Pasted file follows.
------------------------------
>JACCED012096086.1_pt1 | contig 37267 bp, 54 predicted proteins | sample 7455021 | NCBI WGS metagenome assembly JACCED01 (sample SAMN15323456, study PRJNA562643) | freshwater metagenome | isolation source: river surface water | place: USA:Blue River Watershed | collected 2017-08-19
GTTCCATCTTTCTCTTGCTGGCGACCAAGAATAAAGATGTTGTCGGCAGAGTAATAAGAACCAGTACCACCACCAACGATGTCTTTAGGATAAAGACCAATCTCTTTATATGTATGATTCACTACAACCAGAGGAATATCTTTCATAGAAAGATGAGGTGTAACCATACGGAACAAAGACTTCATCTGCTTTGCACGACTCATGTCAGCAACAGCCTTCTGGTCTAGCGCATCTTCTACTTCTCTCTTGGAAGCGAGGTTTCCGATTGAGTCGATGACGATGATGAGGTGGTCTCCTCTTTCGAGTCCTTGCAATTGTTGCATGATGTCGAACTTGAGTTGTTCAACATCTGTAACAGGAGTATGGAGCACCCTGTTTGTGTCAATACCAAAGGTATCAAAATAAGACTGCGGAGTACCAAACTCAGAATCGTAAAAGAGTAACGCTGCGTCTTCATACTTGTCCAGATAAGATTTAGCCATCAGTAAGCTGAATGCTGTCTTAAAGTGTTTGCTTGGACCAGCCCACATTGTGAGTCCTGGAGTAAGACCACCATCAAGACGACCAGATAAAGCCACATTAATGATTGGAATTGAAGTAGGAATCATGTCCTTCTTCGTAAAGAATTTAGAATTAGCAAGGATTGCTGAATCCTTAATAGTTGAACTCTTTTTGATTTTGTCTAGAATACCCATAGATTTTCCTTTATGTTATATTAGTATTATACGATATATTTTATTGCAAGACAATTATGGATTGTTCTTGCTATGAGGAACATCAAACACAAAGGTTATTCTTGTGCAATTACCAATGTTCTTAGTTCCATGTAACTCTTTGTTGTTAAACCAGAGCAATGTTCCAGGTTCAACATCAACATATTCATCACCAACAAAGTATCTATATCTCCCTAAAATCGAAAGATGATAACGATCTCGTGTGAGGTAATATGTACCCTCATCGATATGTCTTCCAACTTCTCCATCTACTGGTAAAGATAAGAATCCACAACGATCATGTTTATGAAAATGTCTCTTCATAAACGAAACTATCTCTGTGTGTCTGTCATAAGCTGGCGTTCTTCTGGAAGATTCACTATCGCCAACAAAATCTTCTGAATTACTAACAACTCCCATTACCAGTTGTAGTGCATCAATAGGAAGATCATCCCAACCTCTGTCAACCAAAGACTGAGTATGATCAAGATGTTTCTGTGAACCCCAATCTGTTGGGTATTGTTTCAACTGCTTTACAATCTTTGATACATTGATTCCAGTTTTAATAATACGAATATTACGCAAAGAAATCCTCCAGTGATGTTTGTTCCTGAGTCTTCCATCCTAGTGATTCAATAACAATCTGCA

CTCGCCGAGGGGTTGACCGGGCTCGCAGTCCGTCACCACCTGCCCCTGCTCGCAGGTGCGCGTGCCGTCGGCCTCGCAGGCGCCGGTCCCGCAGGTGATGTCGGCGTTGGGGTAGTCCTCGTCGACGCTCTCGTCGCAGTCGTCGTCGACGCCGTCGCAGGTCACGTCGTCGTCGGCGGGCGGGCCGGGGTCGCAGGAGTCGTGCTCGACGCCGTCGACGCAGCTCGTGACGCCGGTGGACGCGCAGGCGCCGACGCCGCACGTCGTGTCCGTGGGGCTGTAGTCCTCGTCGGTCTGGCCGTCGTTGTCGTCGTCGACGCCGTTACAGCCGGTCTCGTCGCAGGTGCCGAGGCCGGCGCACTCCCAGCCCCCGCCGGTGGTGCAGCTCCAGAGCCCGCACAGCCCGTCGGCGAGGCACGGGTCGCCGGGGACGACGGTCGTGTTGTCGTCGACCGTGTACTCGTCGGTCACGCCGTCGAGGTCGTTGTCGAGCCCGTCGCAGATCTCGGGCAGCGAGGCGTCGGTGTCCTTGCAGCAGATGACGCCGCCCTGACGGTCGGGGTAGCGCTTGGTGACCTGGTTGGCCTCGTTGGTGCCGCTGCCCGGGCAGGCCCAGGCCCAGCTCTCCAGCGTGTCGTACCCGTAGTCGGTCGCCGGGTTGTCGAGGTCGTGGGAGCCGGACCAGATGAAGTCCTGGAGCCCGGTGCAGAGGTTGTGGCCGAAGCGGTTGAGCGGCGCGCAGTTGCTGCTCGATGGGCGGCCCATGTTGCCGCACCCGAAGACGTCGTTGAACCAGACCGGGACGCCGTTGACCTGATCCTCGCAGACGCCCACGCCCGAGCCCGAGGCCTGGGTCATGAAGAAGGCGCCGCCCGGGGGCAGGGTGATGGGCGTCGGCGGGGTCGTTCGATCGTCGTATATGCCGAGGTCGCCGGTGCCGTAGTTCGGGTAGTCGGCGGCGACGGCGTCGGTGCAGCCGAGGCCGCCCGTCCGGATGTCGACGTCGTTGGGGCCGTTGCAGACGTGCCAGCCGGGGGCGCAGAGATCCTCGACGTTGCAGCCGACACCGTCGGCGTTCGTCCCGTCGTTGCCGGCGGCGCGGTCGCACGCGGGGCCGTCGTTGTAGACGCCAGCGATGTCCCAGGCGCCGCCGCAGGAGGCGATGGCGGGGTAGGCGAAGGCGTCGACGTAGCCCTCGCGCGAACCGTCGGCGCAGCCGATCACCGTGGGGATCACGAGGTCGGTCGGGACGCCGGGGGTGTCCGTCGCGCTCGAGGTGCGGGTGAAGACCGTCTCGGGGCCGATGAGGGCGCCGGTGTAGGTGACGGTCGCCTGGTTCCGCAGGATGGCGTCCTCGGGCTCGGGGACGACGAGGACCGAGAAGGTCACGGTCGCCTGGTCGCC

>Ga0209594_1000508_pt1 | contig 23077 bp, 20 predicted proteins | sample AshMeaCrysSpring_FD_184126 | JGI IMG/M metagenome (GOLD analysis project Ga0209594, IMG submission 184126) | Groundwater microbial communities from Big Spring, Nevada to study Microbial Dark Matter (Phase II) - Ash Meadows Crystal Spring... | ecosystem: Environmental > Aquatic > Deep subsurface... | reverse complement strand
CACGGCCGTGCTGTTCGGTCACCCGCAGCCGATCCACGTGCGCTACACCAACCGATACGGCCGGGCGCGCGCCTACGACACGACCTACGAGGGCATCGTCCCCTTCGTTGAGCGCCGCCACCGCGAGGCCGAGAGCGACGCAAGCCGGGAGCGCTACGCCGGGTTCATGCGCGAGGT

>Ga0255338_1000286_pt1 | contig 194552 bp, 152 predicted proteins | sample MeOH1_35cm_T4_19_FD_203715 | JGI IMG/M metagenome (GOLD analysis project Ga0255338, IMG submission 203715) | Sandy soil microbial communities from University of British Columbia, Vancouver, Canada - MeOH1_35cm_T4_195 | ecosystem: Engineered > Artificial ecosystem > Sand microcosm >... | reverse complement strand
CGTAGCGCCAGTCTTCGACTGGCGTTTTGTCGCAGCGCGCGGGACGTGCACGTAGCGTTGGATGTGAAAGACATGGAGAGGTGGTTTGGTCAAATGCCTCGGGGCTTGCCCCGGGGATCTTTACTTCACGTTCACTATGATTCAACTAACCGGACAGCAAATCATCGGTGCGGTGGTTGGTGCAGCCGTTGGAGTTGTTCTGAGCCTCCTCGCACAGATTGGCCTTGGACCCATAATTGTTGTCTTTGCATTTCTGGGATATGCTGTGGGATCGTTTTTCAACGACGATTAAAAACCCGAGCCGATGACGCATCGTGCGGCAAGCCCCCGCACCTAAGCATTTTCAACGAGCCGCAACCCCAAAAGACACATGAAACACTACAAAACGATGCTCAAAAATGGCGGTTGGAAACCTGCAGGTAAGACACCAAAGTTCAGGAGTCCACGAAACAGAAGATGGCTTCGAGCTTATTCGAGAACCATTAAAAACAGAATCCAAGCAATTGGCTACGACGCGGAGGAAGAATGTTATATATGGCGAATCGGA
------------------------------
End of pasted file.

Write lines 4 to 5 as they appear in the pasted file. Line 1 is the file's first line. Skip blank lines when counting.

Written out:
>Ga0209594_1000508_pt1 | contig 23077 bp, 20 predicted proteins | sample AshMeaCrysSpring_FD_184126 | JGI IMG/M metagenome (GOLD analysis project Ga0209594, IMG submission 184126) | Groundwater microbial communities from Big Spring, Nevada to study Microbial Dark Matter (Phase II) - Ash Meadows Crystal Spring... | ecosystem: Environmental > Aquatic > Deep subsurface... | reverse complement strand
CACGGCCGTGCTGTTCGGTCACCCGCAGCCGATCCACGTGCGCTACACCAACCGATACGGCCGGGCGCGCGCCTACGACACGACCTACGAGGGCATCGTCCCCTTCGTTGAGCGCCGCCACCGCGAGGCCGAGAGCGACGCAAGCCGGGAGCGCTACGCCGGGTTCATGCGCGAGGT